Recipe for Festive Texas Sugars

Recipe for Festive Texas Sugars
Sugar Cookies are a must for most holidays, but sometimes it difficult to find the time to roll them out and decorate them. Texas Sugars are an easier-than-rolled sugar cookie that has become a family favorite over the years. They are quick and easy, since the dough is rolled into balls, then sprinkles, and then baked. The flavor and texture of these cookies is great, and since they are colorful, they make any cookie tray look festive.
The name “Texas Sugars” comes from the fact that the original recipe for these cookies came from an old Texas community cookbook. The original recipe has been tweaked a little through the years, and they are the first cookies to disappear on buffets, especially when kids are present, since they love brightly colored sprinkles. Texas Sugars keep well in an airtight container, or freeze beautifully if you happen to find time to make them ahead.

About 6 dozen

1 cup sugar
1 cup powdered sugar
1 cup butter
1 cup oil
2 eggs
2 teaspoons vanilla
5 cups flour
1 teaspoon cream of tartar
1/4 teaspoon salt
1 teaspoon baking soda
Colored Sprinkles
  1. Preheat oven to 350° .
  2. Cream sugars and butter; add eggs.
  3. Blend in oil and vanilla.
  4. Add the dry ingredients and mix well.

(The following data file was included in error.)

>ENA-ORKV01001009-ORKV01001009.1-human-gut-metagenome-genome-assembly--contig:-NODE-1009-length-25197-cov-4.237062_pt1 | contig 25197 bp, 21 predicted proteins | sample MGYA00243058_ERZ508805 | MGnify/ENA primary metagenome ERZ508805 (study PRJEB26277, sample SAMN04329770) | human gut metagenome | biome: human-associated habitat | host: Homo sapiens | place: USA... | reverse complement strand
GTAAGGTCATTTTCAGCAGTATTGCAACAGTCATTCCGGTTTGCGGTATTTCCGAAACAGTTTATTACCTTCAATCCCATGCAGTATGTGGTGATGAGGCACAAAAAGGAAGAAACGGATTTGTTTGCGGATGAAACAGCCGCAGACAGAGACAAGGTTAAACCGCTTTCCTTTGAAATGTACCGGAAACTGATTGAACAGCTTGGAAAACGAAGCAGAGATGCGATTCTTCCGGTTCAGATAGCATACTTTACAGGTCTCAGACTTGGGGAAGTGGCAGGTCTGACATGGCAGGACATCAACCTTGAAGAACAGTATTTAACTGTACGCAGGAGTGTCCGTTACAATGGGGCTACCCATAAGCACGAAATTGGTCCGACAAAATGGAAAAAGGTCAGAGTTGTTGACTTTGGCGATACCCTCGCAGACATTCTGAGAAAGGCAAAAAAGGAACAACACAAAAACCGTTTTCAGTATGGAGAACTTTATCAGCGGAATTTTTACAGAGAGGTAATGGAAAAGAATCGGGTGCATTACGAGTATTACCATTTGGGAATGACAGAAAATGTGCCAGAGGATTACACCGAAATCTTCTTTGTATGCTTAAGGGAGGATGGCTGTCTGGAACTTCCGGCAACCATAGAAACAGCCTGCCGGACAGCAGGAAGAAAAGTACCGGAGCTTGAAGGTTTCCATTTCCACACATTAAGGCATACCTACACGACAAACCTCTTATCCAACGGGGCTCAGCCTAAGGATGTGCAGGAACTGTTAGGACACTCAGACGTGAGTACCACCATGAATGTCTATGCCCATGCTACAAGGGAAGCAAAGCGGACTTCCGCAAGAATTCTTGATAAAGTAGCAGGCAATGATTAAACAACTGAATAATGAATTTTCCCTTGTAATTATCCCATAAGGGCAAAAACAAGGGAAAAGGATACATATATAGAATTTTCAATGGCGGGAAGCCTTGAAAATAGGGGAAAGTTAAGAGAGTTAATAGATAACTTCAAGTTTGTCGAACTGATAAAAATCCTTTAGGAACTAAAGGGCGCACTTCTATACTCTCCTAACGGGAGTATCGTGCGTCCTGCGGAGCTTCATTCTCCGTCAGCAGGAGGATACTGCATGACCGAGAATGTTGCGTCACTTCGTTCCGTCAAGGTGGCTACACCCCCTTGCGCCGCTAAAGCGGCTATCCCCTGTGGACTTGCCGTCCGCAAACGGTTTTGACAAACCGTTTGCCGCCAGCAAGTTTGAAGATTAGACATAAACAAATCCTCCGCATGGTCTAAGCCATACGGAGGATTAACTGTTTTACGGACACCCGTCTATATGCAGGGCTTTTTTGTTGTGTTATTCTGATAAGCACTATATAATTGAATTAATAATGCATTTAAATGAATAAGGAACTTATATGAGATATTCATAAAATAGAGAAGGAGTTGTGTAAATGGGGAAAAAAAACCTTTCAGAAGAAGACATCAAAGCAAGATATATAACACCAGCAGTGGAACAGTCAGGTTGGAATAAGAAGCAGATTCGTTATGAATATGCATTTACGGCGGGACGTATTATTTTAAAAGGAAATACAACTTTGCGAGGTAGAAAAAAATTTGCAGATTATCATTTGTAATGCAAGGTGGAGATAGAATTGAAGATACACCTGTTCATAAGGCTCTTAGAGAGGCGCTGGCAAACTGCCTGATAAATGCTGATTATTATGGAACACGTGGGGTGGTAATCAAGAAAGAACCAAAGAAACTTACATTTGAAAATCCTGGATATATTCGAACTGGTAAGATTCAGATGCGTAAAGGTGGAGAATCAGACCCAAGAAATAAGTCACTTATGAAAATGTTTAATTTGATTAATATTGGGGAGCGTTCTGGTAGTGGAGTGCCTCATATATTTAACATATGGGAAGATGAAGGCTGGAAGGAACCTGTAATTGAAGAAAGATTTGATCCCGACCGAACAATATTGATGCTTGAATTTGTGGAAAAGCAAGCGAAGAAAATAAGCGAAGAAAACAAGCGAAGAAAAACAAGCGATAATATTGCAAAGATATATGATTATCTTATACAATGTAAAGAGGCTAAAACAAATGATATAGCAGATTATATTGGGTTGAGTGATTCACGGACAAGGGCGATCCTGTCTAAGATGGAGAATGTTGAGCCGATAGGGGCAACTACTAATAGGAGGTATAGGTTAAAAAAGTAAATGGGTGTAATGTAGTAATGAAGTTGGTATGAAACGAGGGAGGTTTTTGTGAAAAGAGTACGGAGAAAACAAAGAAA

5. Roll into balls, press the tops into the colored sprinkles, and place on parchment-lined or greased baking sheets.
  6. Flatten each cookie slightly by pressing with the bottom of a glass.
  7. Bake at for about 10 minutes, or until just beginning to brown.
  8. Transfer to cooling racks.
  9. Store in an airtight container.

Amount Per Serving
Calories 101 Calories from Fat 52
Percent Total Calories From: Fat 52% Protein 4% Carb. 44%

Nutrient Amount per Serving
Total Fat 6 g 9%
Saturated Fat 2 g 9%
Cholesterol 13 mg 4%
Sodium 51 mg 2%
Total Carbohydrate 11 g 4%
Dietary Fiber 0 g 0%
Sugars 0 g
Protein 1 g

Vitamin A 2% Vitamin C 0% Calcium 0% Iron 1%

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This content was written by Karen Hancock. If you wish to use this content in any manner, you need written permission. Contact Karen Hancock for details.